• Holland S.M., DeLeo F.R., Elloumi H.Z., Hsu A.P., Uzel G., Brodsky N., Freeman A.F., Demidowich A., Davis J., Turner M.L., et al. 2007. STAT3 mutations in the hyper-IgE syndrome.N. Engl. J. Med. 357:1608–1619 [PubMed]
  • Grimbacher B., Holland S.M., Puck J.M. 2005. Hyper-IgE syndromes.Immunol. Rev. 203:244–250 [PubMed]
  • Minegishi Y., Karasuyama H. 2007. Hyperimmunoglobulin E syndrome and tyrosine kinase 2 deficiency.Curr. Opin. Allergy Clin. Immunol. 7:506–509 [PubMed]
  • Minegishi Y., Karasuyama H. 2008. Genetic origins of hyper-IgE syndrome.Curr. Allergy Asthma Rep. 8:386–391 [PubMed]
  • Minegishi Y., Karasuyama H. 2009. Defects in Jak-STAT-mediated cytokine signals cause hyper-IgE syndrome: lessons from a primary immunodeficiency.Int. Immunol. 21:105–112 [PubMed]
  • Winkelstein J.A., Marino M.C., Johnston R.B., Jr., Boyle J., Curnutte J., Gallin J.I., Malech H.L., Holland S.M., Ochs H., Quie P., et al. 2000. Chronic granulomatous disease. Report on a national registry of 368 patients.Medicine (Baltimore). 79:155–169 [PubMed]
  • Sumikawa Y., Asada H., Hoshino K., Azukizawa H., Katayama I., Akira S., Itami S. 2006. Induction of beta-defensin 3 in keratinocytes stimulated by bacterial lipopeptides through toll-like receptor 2.Microbes Infect. 8:1513–1521 [PubMed]
  • Pivarcsi A., Bodai L., Rethi B., Kenderessy-Szabo A., Koreck A., Szell M., Beer Z., Bata-Csorgoo Z., Magocsi M., Rajnavolgyi E., et al. 2003. Expression and function of Toll-like receptors 2 and 4 in human keratinocytes.Int. Immunol. 15:721–730 [PubMed]
  • Happel K.I., Dubin P.J., Zheng M., Ghilardi N., Lockhart C., Quinton L.J., Odden A.R., Shellito J.E., Bagby G.J., Nelson S., Kolls J.K. 2005. Divergent roles of IL-23 and IL-12 in host defense against Klebsiella pneumoniae.J. Exp. Med. 202:761–769 [PMC free article] [PubMed]
  • Tan W., Huang W., Zhong Q., Schwarzenberger P. 2006. IL-17 receptor knockout mice have enhanced myelotoxicity and impaired hemopoietic recovery following gamma irradiation.J. Immunol. 176:6186–6193 [PubMed]
  • Yoshimura A., Lien E., Ingalls R.R., Tuomanen E., Dziarski R., Golenbock D. 1999. Cutting edge: recognition of Gram-positive bacterial cell wall components by the innate immune system occurs via Toll-like receptor 2.J. Immunol. 163:1–5 [PubMed]
  • Lien E., Sellati T.J., Yoshimura A., Flo T.H., Rawadi G., Finberg R.W., Carroll J.D., Espevik T., Ingalls R.R., Radolf J.D., Golenbock D.T. 1999. Toll-like receptor 2 functions as a pattern recognition receptor for diverse bacterial products.J. Biol. Chem. 274:33419–33425 [PubMed]
  • Schwandner R., Dziarski R., Wesche H., Rothe M., Kirschning C.J. 1999. Peptidoglycan- and lipoteichoic acid-induced cell activation is mediated by toll-like receptor 2.J. Biol. Chem. 274:17406–17409 [PubMed]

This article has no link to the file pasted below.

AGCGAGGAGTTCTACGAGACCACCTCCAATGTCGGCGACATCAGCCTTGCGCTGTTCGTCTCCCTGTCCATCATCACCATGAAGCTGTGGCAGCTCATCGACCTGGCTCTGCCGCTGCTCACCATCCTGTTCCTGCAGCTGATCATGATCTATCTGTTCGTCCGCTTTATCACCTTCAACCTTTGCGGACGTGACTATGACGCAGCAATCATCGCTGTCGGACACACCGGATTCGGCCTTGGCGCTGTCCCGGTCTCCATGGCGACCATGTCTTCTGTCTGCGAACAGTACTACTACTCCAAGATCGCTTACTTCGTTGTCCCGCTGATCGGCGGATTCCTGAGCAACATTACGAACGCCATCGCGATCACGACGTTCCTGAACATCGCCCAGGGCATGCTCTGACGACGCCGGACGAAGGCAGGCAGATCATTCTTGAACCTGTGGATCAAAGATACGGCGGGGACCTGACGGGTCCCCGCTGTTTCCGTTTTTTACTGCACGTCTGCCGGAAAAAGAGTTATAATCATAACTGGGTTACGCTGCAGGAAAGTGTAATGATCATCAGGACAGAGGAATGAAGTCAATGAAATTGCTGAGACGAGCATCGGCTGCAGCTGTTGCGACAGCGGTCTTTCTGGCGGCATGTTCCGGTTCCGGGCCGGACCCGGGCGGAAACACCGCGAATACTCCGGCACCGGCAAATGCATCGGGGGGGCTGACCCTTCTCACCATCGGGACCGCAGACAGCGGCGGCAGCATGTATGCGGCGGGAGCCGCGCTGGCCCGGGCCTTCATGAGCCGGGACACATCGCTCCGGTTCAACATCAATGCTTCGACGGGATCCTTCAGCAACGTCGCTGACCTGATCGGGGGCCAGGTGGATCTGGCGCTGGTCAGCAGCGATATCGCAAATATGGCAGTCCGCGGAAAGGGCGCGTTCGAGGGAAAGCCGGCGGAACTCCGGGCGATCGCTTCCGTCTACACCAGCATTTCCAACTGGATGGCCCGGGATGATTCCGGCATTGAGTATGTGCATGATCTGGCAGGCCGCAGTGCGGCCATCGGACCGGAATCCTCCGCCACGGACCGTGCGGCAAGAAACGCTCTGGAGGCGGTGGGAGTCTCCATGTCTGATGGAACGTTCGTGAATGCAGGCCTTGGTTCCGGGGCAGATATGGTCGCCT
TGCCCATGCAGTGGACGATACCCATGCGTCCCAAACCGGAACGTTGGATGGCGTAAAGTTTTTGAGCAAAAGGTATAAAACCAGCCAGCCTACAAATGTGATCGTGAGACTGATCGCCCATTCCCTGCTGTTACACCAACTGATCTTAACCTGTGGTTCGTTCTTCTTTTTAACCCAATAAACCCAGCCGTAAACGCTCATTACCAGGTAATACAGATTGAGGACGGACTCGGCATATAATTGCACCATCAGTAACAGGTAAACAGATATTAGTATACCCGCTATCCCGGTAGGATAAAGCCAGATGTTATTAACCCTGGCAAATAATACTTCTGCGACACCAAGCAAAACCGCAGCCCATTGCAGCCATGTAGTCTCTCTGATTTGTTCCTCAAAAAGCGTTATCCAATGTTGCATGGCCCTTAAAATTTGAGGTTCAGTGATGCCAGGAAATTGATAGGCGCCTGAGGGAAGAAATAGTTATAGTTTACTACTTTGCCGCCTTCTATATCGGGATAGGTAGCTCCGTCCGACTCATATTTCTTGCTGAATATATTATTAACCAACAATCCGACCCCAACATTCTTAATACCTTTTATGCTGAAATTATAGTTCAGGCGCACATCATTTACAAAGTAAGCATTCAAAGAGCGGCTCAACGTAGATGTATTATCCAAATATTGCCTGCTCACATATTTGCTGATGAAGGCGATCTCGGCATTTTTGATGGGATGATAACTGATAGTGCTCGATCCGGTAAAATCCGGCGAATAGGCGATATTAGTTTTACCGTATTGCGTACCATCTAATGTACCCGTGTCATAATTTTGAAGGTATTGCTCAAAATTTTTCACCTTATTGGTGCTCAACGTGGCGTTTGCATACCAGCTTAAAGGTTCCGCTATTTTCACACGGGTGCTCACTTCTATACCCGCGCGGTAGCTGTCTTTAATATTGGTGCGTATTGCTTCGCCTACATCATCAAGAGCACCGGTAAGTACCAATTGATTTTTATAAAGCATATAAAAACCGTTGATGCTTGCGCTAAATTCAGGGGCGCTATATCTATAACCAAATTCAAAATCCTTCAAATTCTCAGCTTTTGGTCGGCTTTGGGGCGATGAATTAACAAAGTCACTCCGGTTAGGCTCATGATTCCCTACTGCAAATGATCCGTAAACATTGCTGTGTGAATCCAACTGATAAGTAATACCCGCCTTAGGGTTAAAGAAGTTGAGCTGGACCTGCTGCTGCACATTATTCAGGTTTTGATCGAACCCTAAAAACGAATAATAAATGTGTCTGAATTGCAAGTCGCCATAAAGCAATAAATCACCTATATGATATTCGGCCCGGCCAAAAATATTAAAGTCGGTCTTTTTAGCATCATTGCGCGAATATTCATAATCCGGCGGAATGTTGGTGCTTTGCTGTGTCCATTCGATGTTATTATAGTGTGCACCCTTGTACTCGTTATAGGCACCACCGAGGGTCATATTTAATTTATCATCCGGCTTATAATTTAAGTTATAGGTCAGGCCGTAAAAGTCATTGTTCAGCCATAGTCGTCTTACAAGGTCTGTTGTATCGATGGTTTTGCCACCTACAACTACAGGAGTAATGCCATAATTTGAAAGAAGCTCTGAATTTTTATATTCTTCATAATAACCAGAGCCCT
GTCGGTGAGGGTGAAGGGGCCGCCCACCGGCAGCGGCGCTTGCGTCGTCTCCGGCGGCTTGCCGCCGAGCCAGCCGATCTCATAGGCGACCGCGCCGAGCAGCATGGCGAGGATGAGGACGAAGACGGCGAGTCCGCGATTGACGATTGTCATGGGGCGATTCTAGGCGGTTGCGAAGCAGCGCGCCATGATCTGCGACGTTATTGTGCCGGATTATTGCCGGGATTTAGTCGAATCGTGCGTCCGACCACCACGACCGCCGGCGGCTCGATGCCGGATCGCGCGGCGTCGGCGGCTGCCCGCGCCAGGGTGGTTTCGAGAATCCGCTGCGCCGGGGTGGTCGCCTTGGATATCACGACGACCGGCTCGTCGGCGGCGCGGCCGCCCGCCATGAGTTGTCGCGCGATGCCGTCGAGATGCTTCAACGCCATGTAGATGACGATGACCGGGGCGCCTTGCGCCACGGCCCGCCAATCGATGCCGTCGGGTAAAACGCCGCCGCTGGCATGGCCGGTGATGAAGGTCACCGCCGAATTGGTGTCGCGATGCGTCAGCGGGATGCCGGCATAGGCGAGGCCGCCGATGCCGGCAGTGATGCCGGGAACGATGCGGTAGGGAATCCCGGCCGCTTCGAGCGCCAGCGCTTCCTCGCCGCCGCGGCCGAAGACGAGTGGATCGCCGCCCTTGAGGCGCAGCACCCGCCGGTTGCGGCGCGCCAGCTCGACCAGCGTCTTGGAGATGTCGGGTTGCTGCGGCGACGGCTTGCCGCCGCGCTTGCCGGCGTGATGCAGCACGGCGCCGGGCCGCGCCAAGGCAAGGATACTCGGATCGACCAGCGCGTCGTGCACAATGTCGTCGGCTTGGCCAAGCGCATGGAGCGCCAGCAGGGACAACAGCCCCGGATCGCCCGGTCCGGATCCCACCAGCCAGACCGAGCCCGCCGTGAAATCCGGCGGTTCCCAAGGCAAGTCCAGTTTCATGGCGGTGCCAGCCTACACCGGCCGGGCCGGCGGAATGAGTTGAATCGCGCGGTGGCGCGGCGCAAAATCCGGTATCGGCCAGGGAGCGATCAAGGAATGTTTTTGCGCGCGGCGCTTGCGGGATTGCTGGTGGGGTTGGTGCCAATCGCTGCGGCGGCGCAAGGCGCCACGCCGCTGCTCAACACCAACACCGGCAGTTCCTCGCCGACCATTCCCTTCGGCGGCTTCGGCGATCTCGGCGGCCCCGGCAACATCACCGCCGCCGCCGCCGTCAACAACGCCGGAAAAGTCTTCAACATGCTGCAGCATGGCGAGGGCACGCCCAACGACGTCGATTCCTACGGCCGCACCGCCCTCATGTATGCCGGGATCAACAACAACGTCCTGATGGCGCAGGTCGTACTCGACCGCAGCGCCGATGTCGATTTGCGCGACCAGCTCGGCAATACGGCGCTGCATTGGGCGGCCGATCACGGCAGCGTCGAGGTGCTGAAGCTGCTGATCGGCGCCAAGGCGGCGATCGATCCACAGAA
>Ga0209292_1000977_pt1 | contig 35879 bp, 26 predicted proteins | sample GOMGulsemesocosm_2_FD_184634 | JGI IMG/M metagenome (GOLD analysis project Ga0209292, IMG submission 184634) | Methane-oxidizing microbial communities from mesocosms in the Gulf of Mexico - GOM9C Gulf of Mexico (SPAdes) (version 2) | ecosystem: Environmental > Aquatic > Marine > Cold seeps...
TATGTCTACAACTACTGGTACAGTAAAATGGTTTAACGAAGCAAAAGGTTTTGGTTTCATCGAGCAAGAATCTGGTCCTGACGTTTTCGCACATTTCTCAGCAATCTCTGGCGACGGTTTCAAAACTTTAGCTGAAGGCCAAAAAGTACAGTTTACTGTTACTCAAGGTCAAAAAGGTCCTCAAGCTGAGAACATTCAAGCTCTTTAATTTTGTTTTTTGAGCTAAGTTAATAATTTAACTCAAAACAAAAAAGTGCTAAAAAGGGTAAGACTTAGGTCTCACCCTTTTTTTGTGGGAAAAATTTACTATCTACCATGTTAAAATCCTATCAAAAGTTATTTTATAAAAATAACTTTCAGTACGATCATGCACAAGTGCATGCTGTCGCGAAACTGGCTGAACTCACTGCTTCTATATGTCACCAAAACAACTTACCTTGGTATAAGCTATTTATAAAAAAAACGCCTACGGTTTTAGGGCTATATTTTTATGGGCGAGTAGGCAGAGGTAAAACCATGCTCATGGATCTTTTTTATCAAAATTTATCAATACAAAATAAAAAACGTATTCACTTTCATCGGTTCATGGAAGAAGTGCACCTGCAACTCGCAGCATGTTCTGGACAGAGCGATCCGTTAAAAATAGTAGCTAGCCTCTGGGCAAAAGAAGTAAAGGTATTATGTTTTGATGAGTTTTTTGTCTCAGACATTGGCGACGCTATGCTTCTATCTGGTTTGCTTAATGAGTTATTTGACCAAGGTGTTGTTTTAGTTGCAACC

• Takeuchi O., Hoshino K., Kawai T., Sanjo H., Takada H., Ogawa T., Takeda K., Akira S. 1999. Differential roles of TLR2 and TLR4 in recognition of gram-negative and gram-positive bacterial cell wall components.Immunity. 11:443–451 [PubMed]
  • Takeuchi O., Hoshino K., Akira S. 2000. Cutting edge: TLR2-deficient and MyD88-deficient mice are highly susceptible to Staphylococcus aureus infection.J. Immunol. 165:5392–5396 [PubMed]
  • Ku C.L., von Bernuth H., Picard C., Zhang S.Y., Chang H.H., Yang K., Chrabieh M., Issekutz A.C., Cunningham C.K., Gallin J., et al. 2007. Selective predisposition to bacterial infections in IRAK-4–deficient children: IRAK-4–dependent TLRs are otherwise redundant in protective immunity.J. Exp. Med. 204:2407–2422 [PMC free article] [PubMed]
  • Hawn T.R., Ozinsky A., Williams L.M., Rodrigues S., Clark A., Pham U., Hill H.R., Ochs H., Aderem A., Liles W.C. 2005. Hyper-IgE syndrome is not associated with defects in several candidate toll-like receptor pathway genes.Hum. Immunol. 66:842–847 [PubMed]
  • Renner E.D., Pawlita I., Hoffmann F., Hornung V., Hartl D., Albert M., Jansson A., Endres S., Hartmann G., Belohradsky B.H., Rothenfusser S. 2005. No indication for a defect in toll-like receptor signaling in patients with hyper-IgE syndrome.J. Clin. Immunol. 25:321–328 [PubMed]
  • Yu H., Kortylewski M., Pardoll D. 2007. Crosstalk between cancer and immune cells: role of STAT3 in the tumour microenvironment.Nat. Rev. Immunol. 7:41–51 [PubMed]

Articles from The Journal of Experimental Medicine are provided here courtesy of The Rockefeller University Press
PubReader format: click here to try


Save items

Related citations in PubMed

See reviews...See all...

Cited by other articles in PMC

See all...


  • Cited in Books
    Cited in Books
    NCBI Bookshelf books that cite the current articles.
  • Compound
    PubChem chemical compound records that cite the current articles. These references are taken from those provided on submitted PubChem chemical substance records. Multiple substance records may contribute to the PubChem compound record.
  • MedGen
    Related information in MedGen
  • PubMed
    PubMed citations for these articles
  • Substance
    PubChem chemical substance records that cite the current articles. These references are taken from those provided on submitted PubChem chemical substance records.
  • Taxonomy
    Taxonomy records associated with the current articles through taxonomic information on related molecular database records (Nucleotide, Protein, Gene, SNP, Structure).
  • Taxonomy Tree
    Taxonomy Tree

Recent Activity

Your browsing activity is empty.

Activity recording is turned off.

Turn recording back on

See more...